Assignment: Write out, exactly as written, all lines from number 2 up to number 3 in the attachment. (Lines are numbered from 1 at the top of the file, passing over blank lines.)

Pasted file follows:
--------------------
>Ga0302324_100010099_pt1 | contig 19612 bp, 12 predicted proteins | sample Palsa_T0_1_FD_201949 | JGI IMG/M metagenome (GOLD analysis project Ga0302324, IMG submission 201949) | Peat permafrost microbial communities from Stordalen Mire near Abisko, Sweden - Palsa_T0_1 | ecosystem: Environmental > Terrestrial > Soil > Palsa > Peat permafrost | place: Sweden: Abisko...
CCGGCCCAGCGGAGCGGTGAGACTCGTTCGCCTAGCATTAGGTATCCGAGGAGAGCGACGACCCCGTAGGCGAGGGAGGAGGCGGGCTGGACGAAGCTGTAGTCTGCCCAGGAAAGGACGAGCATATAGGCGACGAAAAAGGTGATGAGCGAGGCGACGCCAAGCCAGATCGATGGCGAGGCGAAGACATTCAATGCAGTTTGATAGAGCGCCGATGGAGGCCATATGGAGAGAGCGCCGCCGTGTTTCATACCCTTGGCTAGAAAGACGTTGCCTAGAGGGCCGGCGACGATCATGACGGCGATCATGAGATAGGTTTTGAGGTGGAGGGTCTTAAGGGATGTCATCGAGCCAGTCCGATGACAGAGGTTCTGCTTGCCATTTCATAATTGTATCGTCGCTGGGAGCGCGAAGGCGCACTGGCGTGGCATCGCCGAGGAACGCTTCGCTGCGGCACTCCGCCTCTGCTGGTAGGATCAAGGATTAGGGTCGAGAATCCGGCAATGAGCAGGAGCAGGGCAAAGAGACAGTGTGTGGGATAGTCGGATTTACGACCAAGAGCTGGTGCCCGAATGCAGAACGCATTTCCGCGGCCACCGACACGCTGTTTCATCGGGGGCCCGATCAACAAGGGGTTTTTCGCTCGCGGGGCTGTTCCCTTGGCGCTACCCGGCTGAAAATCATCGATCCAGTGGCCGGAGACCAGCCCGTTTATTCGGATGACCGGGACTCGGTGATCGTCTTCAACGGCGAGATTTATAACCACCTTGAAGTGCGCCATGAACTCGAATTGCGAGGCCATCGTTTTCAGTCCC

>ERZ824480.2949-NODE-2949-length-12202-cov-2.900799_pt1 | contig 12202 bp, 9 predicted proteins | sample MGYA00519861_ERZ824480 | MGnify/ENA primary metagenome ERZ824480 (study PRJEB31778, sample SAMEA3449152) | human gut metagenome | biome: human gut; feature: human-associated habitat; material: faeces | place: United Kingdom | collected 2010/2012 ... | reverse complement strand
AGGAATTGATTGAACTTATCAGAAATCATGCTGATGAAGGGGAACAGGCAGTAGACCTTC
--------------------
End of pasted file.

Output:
CCGGCCCAGCGGAGCGGTGAGACTCGTTCGCCTAGCATTAGGTATCCGAGGAGAGCGACGACCCCGTAGGCGAGGGAGGAGGCGGGCTGGACGAAGCTGTAGTCTGCCCAGGAAAGGACGAGCATATAGGCGACGAAAAAGGTGATGAGCGAGGCGACGCCAAGCCAGATCGATGGCGAGGCGAAGACATTCAATGCAGTTTGATAGAGCGCCGATGGAGGCCATATGGAGAGAGCGCCGCCGTGTTTCATACCCTTGGCTAGAAAGACGTTGCCTAGAGGGCCGGCGACGATCATGACGGCGATCATGAGATAGGTTTTGAGGTGGAGGGTCTTAAGGGATGTCATCGAGCCAGTCCGATGACAGAGGTTCTGCTTGCCATTTCATAATTGTATCGTCGCTGGGAGCGCGAAGGCGCACTGGCGTGGCATCGCCGAGGAACGCTTCGCTGCGGCACTCCGCCTCTGCTGGTAGGATCAAGGATTAGGGTCGAGAATCCGGCAATGAGCAGGAGCAGGGCAAAGAGACAGTGTGTGGGATAGTCGGATTTACGACCAAGAGCTGGTGCCCGAATGCAGAACGCATTTCCGCGGCCACCGACACGCTGTTTCATCGGGGGCCCGATCAACAAGGGGTTTTTCGCTCGCGGGGCTGTTCCCTTGGCGCTACCCGGCTGAAAATCATCGATCCAGTGGCCGGAGACCAGCCCGTTTATTCGGATGACCGGGACTCGGTGATCGTCTTCAACGGCGAGATTTATAACCACCTTGAAGTGCGCCATGAACTCGAATTGCGAGGCCATCGTTTTCAGTCCC

>ERZ824480.2949-NODE-2949-length-12202-cov-2.900799_pt1 | contig 12202 bp, 9 predicted proteins | sample MGYA00519861_ERZ824480 | MGnify/ENA primary metagenome ERZ824480 (study PRJEB31778, sample SAMEA3449152) | human gut metagenome | biome: human gut; feature: human-associated habitat; material: faeces | place: United Kingdom | collected 2010/2012 ... | reverse complement strand